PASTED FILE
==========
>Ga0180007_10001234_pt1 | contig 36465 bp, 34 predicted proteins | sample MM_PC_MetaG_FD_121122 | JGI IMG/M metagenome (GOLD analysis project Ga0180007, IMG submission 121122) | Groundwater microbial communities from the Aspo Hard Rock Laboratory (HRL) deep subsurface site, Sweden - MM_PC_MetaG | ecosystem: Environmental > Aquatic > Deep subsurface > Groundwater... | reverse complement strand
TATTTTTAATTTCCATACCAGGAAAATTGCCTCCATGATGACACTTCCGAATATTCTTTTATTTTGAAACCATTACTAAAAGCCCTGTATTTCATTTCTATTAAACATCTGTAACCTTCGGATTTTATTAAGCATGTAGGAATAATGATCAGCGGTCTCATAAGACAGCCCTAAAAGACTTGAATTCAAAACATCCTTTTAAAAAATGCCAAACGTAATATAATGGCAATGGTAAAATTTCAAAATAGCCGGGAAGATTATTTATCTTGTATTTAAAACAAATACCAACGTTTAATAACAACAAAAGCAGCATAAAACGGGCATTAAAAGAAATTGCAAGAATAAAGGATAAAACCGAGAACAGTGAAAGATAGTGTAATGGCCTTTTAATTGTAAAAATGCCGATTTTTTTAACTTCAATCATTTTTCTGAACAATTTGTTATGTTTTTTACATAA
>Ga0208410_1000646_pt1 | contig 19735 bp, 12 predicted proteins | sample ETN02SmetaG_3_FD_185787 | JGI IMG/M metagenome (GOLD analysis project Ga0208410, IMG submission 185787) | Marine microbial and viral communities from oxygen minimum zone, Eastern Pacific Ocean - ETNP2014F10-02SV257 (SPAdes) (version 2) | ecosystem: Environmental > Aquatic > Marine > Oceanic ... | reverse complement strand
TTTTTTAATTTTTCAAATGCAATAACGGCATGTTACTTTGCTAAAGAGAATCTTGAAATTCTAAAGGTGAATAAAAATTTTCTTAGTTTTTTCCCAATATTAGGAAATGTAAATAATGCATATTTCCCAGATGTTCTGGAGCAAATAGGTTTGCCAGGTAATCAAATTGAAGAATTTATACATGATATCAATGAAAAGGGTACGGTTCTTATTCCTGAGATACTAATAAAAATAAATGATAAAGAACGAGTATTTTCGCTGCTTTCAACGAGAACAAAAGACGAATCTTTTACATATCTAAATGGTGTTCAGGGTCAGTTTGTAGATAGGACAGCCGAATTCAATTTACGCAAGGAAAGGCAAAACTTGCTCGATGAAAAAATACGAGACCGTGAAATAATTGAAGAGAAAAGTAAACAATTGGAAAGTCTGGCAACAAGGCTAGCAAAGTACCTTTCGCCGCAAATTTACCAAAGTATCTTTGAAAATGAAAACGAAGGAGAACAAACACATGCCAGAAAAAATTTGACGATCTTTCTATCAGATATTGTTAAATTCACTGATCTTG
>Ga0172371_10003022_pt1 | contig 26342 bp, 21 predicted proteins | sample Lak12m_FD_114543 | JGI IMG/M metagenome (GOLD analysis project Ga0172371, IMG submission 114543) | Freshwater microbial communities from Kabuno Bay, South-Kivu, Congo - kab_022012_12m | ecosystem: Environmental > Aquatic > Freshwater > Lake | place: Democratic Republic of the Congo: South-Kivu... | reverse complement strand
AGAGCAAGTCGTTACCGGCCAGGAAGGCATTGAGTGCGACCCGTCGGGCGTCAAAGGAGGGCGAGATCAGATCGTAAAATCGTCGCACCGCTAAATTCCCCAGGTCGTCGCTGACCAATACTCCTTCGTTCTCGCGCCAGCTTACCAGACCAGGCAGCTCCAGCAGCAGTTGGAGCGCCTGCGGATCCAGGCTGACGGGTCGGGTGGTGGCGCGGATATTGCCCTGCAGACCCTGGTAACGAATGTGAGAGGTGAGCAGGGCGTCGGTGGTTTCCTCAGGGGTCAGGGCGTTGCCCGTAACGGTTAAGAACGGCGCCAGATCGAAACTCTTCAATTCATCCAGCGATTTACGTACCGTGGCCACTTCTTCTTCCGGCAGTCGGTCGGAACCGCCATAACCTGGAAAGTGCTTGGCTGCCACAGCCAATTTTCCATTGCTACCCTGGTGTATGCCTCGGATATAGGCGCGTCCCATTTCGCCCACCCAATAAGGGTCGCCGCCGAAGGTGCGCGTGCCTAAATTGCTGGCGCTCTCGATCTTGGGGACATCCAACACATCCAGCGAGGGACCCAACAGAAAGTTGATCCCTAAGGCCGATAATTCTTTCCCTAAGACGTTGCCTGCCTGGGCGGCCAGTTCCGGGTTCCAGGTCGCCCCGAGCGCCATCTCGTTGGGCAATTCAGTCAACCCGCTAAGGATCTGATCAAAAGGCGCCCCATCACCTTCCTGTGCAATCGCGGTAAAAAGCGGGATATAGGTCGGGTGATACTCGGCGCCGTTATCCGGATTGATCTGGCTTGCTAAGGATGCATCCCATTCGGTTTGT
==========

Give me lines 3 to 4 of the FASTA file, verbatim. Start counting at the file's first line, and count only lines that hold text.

>Ga0208410_1000646_pt1 | contig 19735 bp, 12 predicted proteins | sample ETN02SmetaG_3_FD_185787 | JGI IMG/M metagenome (GOLD analysis project Ga0208410, IMG submission 185787) | Marine microbial and viral communities from oxygen minimum zone, Eastern Pacific Ocean - ETNP2014F10-02SV257 (SPAdes) (version 2) | ecosystem: Environmental > Aquatic > Marine > Oceanic ... | reverse complement strand
TTTTTTAATTTTTCAAATGCAATAACGGCATGTTACTTTGCTAAAGAGAATCTTGAAATTCTAAAGGTGAATAAAAATTTTCTTAGTTTTTTCCCAATATTAGGAAATGTAAATAATGCATATTTCCCAGATGTTCTGGAGCAAATAGGTTTGCCAGGTAATCAAATTGAAGAATTTATACATGATATCAATGAAAAGGGTACGGTTCTTATTCCTGAGATACTAATAAAAATAAATGATAAAGAACGAGTATTTTCGCTGCTTTCAACGAGAACAAAAGACGAATCTTTTACATATCTAAATGGTGTTCAGGGTCAGTTTGTAGATAGGACAGCCGAATTCAATTTACGCAAGGAAAGGCAAAACTTGCTCGATGAAAAAATACGAGACCGTGAAATAATTGAAGAGAAAAGTAAACAATTGGAAAGTCTGGCAACAAGGCTAGCAAAGTACCTTTCGCCGCAAATTTACCAAAGTATCTTTGAAAATGAAAACGAAGGAGAACAAACACATGCCAGAAAAAATTTGACGATCTTTCTATCAGATATTGTTAAATTCACTGATCTTG